Construction is well underway on Apple Campus 2, Apple’s planned new Cupertino headquarters. Costing an estimated $US5 billion, no expense is being spared on the futuristic building, nicknamed the “spaceship.” Due to be completed at the end of 2016, it will accommodate 12,000 employees, and features a $US161 million auditorium, as well as a vast leafy green space at the centre of the site.
Business Insider recently talked to someone who has worked on the project, who gave us an insight into just how far Apple’s famously exacting standards go, and why Apple Campus 2 has “raised the bar for construction standards” in America.
Want to understand Apple Campus 2? Look at your iPhone.
According to our source, Apple employees would regularly use the iPhone in meetings with construction contractors as the perfect example of what they were trying to build.
“There were many meeting when the Apple representative would pick up your [iPhone] and say: ‘That’s what we’re building.’ What that means is — if you look at the phone, there’s the sheen on the phone, there’s the bevel on the phone, there’s how much shine they have… every piece of that phone is engineered, and the building is the same way.”
They go on: “Every piece of this building is engineered. In other words, everything has been looked at and vetted and measured and mocked up, from concrete to joints to rebar placements. Stuff you wouldn’t even see when the building’s done, so it’s pretty amazing.”
Apple is very hands-on.
Is Apple content to let the contractors get on with the work at hand? Not at all. “Apple was heavily involved. Day-to-day interaction was pretty constant.”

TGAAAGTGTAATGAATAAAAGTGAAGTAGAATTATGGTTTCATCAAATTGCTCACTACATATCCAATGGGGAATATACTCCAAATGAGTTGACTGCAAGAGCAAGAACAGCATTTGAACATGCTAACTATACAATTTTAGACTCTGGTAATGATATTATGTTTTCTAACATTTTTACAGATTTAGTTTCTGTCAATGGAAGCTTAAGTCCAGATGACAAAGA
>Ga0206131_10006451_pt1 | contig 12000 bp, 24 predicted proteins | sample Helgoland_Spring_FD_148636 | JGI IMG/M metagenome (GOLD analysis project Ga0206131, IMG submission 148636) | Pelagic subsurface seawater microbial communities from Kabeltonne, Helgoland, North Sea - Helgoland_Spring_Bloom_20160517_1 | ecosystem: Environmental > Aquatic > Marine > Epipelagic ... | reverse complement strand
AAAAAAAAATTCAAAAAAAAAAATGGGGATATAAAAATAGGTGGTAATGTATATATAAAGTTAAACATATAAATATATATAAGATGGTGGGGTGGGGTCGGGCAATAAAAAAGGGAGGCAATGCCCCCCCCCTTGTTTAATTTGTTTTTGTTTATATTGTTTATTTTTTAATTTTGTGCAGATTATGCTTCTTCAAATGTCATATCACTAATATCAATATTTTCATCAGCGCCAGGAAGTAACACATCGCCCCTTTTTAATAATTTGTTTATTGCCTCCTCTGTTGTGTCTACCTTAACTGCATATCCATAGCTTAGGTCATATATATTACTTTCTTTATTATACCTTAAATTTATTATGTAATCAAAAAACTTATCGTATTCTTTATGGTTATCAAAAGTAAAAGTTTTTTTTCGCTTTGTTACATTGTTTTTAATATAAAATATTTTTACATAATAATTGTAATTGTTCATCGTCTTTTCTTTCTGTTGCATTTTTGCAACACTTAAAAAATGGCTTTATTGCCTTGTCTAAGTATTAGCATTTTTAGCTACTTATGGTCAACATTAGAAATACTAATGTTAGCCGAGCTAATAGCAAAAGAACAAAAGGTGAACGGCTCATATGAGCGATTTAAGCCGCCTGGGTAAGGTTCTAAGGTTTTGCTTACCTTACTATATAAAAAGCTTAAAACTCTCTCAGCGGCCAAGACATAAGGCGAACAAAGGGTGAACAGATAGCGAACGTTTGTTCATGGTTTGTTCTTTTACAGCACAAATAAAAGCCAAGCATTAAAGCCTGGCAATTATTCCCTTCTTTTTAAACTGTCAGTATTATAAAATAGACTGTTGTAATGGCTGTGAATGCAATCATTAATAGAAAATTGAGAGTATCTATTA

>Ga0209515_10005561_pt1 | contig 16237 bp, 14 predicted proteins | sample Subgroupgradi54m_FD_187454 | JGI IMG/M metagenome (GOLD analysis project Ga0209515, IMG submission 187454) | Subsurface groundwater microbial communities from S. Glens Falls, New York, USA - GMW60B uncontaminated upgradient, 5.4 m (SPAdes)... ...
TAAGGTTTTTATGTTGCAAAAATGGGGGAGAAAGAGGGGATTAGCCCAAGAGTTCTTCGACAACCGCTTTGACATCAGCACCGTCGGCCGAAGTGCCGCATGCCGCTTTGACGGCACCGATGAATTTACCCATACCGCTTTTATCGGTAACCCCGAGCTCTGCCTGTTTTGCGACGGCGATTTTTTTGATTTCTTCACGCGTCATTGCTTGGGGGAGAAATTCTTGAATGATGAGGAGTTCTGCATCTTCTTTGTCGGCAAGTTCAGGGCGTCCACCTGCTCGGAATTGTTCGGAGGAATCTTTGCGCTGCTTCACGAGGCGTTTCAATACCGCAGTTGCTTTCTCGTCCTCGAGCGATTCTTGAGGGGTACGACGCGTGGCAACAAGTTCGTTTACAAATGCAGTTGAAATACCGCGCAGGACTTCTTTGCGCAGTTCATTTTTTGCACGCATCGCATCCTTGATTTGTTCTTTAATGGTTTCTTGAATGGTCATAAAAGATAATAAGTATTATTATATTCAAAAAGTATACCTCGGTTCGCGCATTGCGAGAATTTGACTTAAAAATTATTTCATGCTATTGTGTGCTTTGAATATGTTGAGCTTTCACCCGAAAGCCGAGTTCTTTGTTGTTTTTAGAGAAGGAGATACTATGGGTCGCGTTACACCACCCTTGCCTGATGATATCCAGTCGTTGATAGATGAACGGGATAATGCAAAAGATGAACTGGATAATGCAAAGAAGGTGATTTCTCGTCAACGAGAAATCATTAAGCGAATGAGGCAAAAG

The site, shaped like an O, is split into nine “wedges,” and there are Apple employees assigned to each “specific geographic location.” Employees from Foster + Partners, the architectural firm behind Apple Campus 2, are also on-site to supervise.
“Apple now has raised the bar for construction standards”
The project is so extensive — and Apple is
so demanding — that Apple Campus 2 has effectively “raised the bar for construction standards,” our source tells us.
Other tech companies’ buildings apparently don’t even come close. Having worked on other construction projects with tech companies, they say “this far exceeds that level.. with all the local subcontractors and contractors being brought together from around the country it really is gonna elevate the construction standard. You know, if Apple now has raised the bar for construction standards, what’s the next project? Is it gonna be higher than that? Is it gonna be an Apple standard?
“There was a lot of talk about that among the subcontractors and tradesmen.”